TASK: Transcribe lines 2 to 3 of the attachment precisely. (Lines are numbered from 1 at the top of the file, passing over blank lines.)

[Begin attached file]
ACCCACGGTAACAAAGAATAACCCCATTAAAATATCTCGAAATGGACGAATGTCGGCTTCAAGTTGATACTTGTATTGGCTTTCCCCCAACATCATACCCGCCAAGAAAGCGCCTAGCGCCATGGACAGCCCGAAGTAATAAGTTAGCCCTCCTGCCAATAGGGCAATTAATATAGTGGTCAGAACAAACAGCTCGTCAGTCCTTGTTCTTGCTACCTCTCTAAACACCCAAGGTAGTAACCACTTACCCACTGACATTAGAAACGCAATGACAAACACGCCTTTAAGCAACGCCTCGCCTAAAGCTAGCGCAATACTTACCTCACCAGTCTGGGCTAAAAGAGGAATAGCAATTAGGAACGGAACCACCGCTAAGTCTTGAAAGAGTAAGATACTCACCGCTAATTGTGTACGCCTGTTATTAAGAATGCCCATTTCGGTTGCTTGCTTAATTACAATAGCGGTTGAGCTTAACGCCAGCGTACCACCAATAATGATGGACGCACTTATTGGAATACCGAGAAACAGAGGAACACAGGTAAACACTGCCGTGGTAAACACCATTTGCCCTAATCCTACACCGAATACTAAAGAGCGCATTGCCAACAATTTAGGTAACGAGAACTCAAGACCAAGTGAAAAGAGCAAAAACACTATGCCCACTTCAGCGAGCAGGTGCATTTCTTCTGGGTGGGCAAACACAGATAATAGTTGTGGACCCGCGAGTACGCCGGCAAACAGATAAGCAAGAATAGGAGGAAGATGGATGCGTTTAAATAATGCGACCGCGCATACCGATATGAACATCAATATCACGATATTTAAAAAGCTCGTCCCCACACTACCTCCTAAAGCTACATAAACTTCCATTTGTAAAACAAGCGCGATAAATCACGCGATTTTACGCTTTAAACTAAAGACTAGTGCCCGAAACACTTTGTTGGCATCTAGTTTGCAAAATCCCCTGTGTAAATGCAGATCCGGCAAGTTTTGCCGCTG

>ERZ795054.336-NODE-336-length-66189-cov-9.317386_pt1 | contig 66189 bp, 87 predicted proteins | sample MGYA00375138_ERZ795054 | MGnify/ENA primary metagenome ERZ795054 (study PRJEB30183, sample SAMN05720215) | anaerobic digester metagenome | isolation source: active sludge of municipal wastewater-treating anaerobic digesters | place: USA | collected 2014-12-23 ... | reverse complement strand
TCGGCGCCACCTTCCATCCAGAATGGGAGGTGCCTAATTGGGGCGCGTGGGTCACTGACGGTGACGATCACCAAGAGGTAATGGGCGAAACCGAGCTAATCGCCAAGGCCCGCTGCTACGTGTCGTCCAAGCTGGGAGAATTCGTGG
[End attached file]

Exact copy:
>ERZ795054.336-NODE-336-length-66189-cov-9.317386_pt1 | contig 66189 bp, 87 predicted proteins | sample MGYA00375138_ERZ795054 | MGnify/ENA primary metagenome ERZ795054 (study PRJEB30183, sample SAMN05720215) | anaerobic digester metagenome | isolation source: active sludge of municipal wastewater-treating anaerobic digesters | place: USA | collected 2014-12-23 ... | reverse complement strand
TCGGCGCCACCTTCCATCCAGAATGGGAGGTGCCTAATTGGGGCGCGTGGGTCACTGACGGTGACGATCACCAAGAGGTAATGGGCGAAACCGAGCTAATCGCCAAGGCCCGCTGCTACGTGTCGTCCAAGCTGGGAGAATTCGTGG